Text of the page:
Tools like the Liberty Mutual/SADD Parent-Teen Driving Contract or SADD's Contract for Life can be good facilitators of this conversation, with potentially positive results:  65 percent of teen drivers say having a contract in place that sets expectations, consequences and rewards would help them earn more trust from their parents.  Additionally, 27 percent of teens admit a safe driving contract would change their driving habits and 45 percent say it would make it easier to withstand peer pressure from friends or passengers.

The Liberty Mutual/SADD Parent-Teen Driving Contract is just one of the many resources to help teens become safe, responsible drivers found at www.LibertyMutual.com/TeenDriving.  The website also provides state-by-state teen driving laws, practice permit tests, and video demonstrations of safe driving techniques.  Other important safety information can be found at www.sadd.org.

About the Study
Liberty Mutual and SADD commissioned ORC International, to conduct a qualitative and quantitative study to measure teen driving attitudes and behaviors.  The study was initiated with a series of four focus groups held in Harrisburg, Pa., and San Francisco, Calif., in October 2010, followed by a survey of 2,294 teens in eleventh and twelfth grades from 28 recruited high schools across the country in January 2011.  Overall findings for the study can be interpreted with a 95 percent confidence interval with an error margin of +/- 2.02 percent. 

Tags: texting and driving statistics, texting thumb bands, teens texting and driving, teen texting and driving accident

Why Are Teens More Likely To Have A Texting And Driving Accident?

Posted by Robert Edgin on Tue, Nov 01, 2011 @ 12:50 AM

If you have, or have been around, a teenager in the last few years, I'm sure you are aware of their obsession with texting. Texting is the new talking, and teens (who naturally love talking) love to do it. They text at home, at school, at work, at play and everywhere else in between...including in their car! Teens send and receive an average of 300 texts per day and unfortunately many of them are being sent while they are driving.

Here are some troubling statistics when it comes to teens and driving:

  • Automobile accidents are the number one killer of teens.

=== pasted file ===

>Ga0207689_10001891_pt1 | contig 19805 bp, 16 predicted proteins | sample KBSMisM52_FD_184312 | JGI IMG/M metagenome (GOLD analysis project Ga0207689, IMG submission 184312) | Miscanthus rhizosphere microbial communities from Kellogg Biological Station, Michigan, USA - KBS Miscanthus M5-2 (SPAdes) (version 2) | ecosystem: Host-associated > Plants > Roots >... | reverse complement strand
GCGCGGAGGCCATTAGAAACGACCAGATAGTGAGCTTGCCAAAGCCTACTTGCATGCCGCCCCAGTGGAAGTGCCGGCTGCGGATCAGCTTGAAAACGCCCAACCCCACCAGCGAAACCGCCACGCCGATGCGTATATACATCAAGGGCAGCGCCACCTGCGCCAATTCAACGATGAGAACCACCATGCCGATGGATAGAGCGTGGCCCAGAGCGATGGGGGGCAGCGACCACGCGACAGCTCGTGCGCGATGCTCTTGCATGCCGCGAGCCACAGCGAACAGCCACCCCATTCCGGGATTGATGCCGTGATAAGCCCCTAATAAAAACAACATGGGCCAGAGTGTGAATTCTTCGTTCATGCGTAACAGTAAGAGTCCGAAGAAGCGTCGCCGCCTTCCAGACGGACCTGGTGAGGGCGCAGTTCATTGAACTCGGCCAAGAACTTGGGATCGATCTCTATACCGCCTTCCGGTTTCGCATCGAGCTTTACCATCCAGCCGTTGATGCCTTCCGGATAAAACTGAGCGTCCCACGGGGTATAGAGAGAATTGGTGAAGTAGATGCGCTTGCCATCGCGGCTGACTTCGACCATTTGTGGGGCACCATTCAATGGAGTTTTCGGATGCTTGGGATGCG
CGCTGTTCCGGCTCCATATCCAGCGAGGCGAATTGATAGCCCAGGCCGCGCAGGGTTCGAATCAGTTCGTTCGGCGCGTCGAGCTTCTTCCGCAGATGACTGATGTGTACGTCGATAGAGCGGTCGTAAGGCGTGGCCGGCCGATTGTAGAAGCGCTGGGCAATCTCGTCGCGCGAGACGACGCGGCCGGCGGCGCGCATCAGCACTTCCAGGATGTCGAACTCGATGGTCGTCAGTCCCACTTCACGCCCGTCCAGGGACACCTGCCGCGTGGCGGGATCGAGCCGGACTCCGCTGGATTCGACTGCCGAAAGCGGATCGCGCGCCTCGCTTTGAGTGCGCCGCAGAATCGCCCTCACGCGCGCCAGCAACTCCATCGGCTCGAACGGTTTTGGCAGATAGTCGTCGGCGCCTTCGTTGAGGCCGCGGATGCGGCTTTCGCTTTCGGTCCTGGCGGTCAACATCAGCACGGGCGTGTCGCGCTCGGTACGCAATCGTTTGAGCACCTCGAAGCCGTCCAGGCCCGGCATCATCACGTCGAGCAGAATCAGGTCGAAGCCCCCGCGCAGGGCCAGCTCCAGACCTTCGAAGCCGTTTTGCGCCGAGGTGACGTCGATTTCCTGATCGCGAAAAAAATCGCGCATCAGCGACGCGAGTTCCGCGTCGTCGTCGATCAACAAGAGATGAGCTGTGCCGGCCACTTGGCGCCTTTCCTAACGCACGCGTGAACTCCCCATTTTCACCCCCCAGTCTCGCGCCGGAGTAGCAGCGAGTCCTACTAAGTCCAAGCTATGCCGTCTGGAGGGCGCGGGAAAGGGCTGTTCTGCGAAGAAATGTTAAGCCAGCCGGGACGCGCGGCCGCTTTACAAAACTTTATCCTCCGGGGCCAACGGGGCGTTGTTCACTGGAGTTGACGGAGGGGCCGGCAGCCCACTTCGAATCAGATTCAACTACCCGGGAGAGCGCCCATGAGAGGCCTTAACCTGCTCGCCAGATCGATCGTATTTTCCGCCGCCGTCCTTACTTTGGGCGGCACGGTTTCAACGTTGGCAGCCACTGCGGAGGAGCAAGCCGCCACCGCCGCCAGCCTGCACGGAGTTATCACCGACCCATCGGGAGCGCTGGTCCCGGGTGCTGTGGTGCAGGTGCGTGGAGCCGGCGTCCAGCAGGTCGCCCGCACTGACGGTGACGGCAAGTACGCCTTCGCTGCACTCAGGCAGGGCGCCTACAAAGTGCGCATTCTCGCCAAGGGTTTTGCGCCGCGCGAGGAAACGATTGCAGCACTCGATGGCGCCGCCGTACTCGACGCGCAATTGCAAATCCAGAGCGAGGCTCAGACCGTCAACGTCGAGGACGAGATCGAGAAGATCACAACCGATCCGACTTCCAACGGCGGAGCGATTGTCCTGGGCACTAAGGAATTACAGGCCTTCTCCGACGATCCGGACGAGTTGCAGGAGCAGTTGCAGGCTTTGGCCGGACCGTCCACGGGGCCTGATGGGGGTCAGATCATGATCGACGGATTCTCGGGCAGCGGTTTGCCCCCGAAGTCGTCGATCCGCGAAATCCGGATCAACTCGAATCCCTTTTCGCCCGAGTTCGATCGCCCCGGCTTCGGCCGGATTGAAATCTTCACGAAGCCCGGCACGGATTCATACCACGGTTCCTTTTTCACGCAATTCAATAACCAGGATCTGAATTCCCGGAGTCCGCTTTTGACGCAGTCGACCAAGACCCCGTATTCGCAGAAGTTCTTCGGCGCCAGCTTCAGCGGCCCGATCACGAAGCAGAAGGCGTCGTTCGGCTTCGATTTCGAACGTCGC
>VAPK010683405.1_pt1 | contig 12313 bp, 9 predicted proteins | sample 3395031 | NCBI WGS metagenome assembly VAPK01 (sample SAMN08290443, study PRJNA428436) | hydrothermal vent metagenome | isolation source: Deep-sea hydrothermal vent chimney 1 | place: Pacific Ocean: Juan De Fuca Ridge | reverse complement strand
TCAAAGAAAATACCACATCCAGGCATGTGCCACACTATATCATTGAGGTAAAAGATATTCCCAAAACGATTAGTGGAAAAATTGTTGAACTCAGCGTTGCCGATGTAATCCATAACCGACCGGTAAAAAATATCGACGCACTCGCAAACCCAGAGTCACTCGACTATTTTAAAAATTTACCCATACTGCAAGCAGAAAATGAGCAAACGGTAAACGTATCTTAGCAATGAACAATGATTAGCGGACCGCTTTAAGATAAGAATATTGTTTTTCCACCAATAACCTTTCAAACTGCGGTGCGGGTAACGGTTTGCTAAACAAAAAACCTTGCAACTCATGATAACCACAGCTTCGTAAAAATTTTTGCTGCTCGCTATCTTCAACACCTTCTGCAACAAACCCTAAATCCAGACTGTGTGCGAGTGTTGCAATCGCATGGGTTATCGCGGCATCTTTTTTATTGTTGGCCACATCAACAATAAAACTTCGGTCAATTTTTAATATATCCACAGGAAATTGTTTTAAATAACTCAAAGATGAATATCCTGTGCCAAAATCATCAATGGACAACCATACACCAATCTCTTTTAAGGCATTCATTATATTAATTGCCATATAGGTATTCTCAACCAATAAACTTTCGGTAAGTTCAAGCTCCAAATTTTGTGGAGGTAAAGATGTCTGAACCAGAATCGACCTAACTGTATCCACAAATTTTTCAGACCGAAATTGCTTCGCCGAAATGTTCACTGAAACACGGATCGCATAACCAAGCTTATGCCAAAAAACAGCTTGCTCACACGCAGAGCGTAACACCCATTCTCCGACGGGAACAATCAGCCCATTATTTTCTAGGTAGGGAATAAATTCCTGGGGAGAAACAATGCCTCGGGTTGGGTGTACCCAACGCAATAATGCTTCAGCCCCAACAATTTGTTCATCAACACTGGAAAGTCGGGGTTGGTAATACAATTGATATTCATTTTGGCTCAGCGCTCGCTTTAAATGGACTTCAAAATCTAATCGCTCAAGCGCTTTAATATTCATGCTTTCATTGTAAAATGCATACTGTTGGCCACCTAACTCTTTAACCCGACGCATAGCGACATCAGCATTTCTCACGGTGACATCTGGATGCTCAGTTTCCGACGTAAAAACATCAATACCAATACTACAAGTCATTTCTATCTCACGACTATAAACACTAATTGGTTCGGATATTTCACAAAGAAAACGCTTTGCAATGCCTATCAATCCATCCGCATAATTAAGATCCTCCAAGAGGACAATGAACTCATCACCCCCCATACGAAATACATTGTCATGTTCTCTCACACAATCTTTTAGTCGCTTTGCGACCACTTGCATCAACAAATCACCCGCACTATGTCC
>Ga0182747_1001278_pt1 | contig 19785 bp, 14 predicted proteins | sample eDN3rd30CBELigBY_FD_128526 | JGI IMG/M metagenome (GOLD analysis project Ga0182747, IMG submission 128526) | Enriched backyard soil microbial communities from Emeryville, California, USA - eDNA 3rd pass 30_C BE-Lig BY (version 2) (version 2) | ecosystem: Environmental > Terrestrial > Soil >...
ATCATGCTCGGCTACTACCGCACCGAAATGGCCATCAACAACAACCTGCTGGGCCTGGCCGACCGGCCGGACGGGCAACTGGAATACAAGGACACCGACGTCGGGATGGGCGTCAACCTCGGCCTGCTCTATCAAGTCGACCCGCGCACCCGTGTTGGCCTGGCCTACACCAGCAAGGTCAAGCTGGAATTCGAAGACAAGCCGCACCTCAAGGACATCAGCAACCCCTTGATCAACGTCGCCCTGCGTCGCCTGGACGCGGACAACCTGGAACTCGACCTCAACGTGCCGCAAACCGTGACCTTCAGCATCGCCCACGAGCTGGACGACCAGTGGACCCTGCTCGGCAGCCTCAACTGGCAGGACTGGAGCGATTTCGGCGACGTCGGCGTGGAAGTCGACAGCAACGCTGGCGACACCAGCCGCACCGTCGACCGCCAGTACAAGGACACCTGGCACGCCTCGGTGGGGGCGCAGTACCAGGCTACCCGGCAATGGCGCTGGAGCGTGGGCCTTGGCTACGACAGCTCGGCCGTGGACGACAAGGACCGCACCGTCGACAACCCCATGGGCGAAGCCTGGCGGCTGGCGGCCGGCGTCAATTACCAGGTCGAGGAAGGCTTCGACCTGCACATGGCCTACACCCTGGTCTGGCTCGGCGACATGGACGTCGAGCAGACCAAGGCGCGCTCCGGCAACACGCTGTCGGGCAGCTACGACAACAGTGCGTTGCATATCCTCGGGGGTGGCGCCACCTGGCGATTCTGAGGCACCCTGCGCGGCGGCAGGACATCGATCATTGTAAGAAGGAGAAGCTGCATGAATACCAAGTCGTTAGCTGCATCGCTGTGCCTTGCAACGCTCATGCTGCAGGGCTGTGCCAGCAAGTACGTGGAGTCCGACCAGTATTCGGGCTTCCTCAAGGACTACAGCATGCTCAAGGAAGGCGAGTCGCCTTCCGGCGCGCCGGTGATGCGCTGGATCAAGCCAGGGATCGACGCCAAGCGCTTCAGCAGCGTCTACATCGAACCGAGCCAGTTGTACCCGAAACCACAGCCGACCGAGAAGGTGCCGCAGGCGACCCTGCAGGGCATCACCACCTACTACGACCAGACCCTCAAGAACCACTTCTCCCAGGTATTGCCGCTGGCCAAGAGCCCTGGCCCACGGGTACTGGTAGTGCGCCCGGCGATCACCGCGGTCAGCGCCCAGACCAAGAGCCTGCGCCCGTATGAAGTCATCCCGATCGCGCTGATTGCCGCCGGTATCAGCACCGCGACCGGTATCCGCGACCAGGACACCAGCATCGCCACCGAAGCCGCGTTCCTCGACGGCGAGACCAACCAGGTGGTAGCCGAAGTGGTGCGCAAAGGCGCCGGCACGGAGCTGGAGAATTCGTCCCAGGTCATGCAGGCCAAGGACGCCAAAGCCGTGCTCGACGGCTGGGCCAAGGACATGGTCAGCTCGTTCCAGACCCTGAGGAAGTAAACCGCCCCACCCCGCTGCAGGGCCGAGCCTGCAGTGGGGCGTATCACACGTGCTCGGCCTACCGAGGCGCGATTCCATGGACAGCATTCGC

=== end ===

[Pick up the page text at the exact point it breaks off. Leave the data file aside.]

• 80% of all accidents are caused by distracted driving.
  • Texting is the number one form of distraction.
  • Teens have the highest rate of texting and driving among all drivers.

These facts make it clear that eliminating texting and driving is the number one way to reduce a teen's chance of being in an accident and should be a priority in your home.Texting and driving is the new drunk driving. In fact, studies have shown that people often perform worse while texting and driving than when they are legally impaired. Adult drivers (age 25+) also have alarmingly high rates of texting and driving, but teens have far more accidents per driver. No one would argue that teens have far more experience texting and are far better texters than adults over the age of 25, so why do they have such a higher rate of accidents?

One big reason actually relates to their superior texting skills. Teens are so good at texting while engaged in other activities that they believe they have the necessary skills to continue texting when they get behind the wheel. Unfortunately, teens have a false sense of confidence in their texting and driving abilities. Another contributing factor is their lack of experience in driving. A teen driver may posses all the necessary skills to be a very safe driver, but the lack of time on the road causes them to text in more high risk driving situations. An adult driver may choose to put the phone away during high traffic situations even if they choose to foolishly text and drive at other times. A teen may not make that same choice, causing them to have a higher chance of causing an accident.

While there are many other factors that contribute to a teen's higher texting and driving crash rate, it's important to know that there are simple steps you can take to make sure your teen does not fall victim to a texting accident. I wrote a recent article about the "Top 4 Ways To Stop Your Teen From Texting And Driving" but we want you to have our free paper on the Top 7 Ways To Stop Your Teen From Texting and Driving and a copy of the text free driving pledge. It's free, it's instantaneous and it could help save your teen's life!

 Click me

If you haven't joined the text free community yet, go to www.facebook.com/textfreedriver today!

Tags: texting and driving statistics, teens texting and driving, teen texting and driving accident